At the Partner and Funder Briefing, we will share updates on the work we have been doing as part of our current strategic plan, our vision for the upcoming year, the perspective of young leaders on the current state of youth civic and political work in Chicago, and have some fun!

Please RSVP and/or contribute to Chicago Votes at

Unlock Civics

House Bill 39, Voting In Prison

In Illinois, the last remaining group of disenfranchised citizens is people serving convictions in prison, contributing to the decades-long neglect of the state’s prisons and the needs of those in custody and overpoliced communities. When people in prison cannot vote, influence policy, or hold elected officials accountable, inhumane prison conditions proliferate.

On August 25th, the Unlock Civics Coalition hosted a press conference on voter rights restoration in prison, kicking off the national voter restoration conference, “Civic Power: Challenging 50 Years of Mass Incarceration” at the Wit Chicago. Speakers included Illinois State Senator Mike Simmons and Senator Robert Peters, Illinois State Representative Lashawn Ford, Representative Theresa Mah, and Representative Marcus Evans, and directly impacted advocates, King Moosa, and Avalon Betts Gaston.

We won’t let the momentum for Voting in Prison subside. The Unlock Civics Coalition (made up of organizations, directly impacted people, and advocates) meets weekly. In this space, we discuss strategy and needed advocacy. If you are interested in joining our weekly Unlock Civics Coalition calls on Tuesdays from 4:15 to 5 p.m., email

Interested in Court-Watching?!

Chicago Votes and the Illinois Alliance for Reentry & Justice have launched a court-watching program, sending community members inside Cook County Criminal Court to watch judges and collect data on bias and misconduct. Judges wield a lot of power over people’s lives. They can decide who gets custody of a child, if a family gets evicted, or how long to sentence someone to prison. That is why observing them and their courtrooms is so important.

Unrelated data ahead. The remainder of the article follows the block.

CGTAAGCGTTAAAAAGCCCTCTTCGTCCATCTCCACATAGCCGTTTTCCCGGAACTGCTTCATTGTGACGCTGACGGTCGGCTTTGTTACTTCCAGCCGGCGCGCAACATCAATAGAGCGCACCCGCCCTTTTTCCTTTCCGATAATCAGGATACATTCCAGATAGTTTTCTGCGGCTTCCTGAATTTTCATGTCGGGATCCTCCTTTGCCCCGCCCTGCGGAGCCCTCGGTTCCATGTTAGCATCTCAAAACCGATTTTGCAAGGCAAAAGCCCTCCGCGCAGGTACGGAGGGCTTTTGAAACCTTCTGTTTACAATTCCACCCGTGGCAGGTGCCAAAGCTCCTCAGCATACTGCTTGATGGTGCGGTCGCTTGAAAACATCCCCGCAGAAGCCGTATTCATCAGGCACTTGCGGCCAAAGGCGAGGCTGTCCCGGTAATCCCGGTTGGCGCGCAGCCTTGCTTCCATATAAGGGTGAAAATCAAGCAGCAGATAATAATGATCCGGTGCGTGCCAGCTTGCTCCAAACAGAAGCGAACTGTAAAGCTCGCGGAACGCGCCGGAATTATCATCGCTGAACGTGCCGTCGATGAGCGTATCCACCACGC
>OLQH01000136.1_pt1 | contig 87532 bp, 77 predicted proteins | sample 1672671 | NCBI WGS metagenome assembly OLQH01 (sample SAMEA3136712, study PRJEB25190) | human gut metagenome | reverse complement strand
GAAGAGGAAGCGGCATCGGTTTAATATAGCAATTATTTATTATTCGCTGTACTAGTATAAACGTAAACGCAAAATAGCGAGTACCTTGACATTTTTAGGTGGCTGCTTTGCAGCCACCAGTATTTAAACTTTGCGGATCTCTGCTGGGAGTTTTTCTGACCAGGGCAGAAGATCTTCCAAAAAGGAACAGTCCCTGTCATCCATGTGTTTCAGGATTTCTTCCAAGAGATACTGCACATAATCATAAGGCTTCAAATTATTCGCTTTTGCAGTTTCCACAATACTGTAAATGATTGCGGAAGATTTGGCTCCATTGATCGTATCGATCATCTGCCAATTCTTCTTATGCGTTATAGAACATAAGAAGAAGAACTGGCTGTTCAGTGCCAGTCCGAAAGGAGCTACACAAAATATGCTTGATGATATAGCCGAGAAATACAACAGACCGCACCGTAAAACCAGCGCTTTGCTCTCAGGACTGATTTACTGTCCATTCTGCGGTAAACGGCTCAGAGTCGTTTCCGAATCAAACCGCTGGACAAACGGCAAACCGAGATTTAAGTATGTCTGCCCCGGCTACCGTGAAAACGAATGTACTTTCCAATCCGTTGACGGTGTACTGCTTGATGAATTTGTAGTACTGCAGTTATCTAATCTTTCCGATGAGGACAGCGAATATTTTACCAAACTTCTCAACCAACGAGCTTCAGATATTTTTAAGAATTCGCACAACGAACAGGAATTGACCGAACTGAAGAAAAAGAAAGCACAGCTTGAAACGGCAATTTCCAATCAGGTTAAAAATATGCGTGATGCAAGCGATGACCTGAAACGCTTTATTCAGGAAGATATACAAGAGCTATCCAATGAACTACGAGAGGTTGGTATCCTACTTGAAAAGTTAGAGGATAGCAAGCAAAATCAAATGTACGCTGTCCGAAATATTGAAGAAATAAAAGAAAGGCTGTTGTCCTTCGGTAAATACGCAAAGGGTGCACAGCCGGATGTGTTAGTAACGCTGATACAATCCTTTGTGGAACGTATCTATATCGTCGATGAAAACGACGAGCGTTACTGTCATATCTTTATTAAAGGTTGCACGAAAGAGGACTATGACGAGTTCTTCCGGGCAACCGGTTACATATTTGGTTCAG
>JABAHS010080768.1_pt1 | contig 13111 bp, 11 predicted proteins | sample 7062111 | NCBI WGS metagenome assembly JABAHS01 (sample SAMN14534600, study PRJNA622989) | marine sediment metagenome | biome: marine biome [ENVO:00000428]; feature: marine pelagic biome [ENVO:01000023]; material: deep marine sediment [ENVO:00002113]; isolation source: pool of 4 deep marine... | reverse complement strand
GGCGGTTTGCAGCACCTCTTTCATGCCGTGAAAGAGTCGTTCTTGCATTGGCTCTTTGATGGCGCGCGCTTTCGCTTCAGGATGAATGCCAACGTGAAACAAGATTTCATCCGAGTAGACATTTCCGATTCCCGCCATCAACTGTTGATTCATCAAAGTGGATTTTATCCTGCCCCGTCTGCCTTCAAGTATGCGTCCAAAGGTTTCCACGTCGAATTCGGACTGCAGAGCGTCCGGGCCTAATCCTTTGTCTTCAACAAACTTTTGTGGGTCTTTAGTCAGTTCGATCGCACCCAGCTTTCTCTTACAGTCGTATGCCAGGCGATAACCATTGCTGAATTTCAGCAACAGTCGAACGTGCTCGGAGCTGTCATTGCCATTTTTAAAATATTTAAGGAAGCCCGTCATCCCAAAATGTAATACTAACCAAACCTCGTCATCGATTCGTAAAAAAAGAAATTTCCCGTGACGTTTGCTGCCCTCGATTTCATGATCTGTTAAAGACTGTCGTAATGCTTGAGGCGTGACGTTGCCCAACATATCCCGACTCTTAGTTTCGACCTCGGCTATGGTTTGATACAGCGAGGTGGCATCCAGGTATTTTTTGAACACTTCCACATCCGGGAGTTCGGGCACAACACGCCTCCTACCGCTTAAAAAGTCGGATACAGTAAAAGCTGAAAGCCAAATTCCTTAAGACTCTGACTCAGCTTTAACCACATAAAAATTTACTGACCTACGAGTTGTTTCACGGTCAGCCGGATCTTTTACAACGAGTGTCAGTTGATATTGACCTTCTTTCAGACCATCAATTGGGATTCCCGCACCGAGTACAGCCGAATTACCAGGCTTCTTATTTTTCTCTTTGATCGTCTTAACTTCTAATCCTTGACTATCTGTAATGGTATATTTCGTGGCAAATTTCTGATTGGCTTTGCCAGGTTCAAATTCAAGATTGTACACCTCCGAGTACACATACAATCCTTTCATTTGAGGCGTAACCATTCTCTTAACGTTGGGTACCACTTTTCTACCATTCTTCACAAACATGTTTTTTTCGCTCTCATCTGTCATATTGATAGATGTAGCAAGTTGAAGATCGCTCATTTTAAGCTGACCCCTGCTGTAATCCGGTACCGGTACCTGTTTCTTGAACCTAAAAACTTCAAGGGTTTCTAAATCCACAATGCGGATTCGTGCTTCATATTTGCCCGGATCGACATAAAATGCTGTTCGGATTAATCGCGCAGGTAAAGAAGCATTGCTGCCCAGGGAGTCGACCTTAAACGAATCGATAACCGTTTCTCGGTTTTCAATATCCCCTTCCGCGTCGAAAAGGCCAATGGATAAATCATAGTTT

If you are interested in court-watching, please complete the online, self-paced Court-Watching training! You can also reach out to if you have any questions about the program. 

Cook County Jail Votes

In August, we registered 100 voters inside Divisions 5 & 6 at Cook County Jail. 

We are ALWAYS seeking new Cook County Jail Votes volunteers. To become a volunteer, you must complete the fully online, self-paced Cook County Jail Votes training. To access the training, go to our volunteer portal. Once you complete the training course, you will start receiving monthly CCJ Votes opportunities in your inbox! 

Give A Sh*t

Sh*t Talks return on September 21st!

An all-new season of Sh*t Talks returns Thursday, September 21st with a new host 👀 Stay tuned for our host announcement coming in the next week!

Sh*t Talks are candid conversations with influential Chicagoans about issues young people care about. They uplift and center the voices of young Black and Brown Chicagoans, and provide viewers and listeners with opportunities to take civic action around issues. 

Episodes drop weekly on Thursdays at 8 p.m. You can stream them on Youtube, Spotify, and Apple Podcasts, or Sh*t Talkin’ Central. 

Sh*t Talkin’ Central 

What do you know about your Alder? Claire Kaczanowski, a Humboldt Park resident, interviewed Alder Jessie Fuentes, sharing their experiences growing up in the community and their hopes for it.

Read the full interview with Alder Jessie Fuentes on Sh*t Talkin’ Central!

Alders are elected to represent one of fifty wards (or city districts). Together, all 50 alderpeople serve on the Chicago City Council, passing ordinances and serving our communities. Look up your alderperson here!

Get Paid to Create!

We publish stories submitted by young Chicagoans, a.k.a. you! You can submit op-eds, digital content, poems, and photos. Selected contributors will be paid $100 per published piece. Pitch us a story here. 

Come Through to C Space 

Each month, we open up our office to artists to share space and craft alongside and in community with one another. We call it C Space. Light refreshments are provided! September’s C Space is September 29th from 7-9 pm. Pull up for tacos and stay to craft and engage with other Chicago creatives. 
Sign up for C Space updates and reminders here!

Give A Sh*t Creative Collective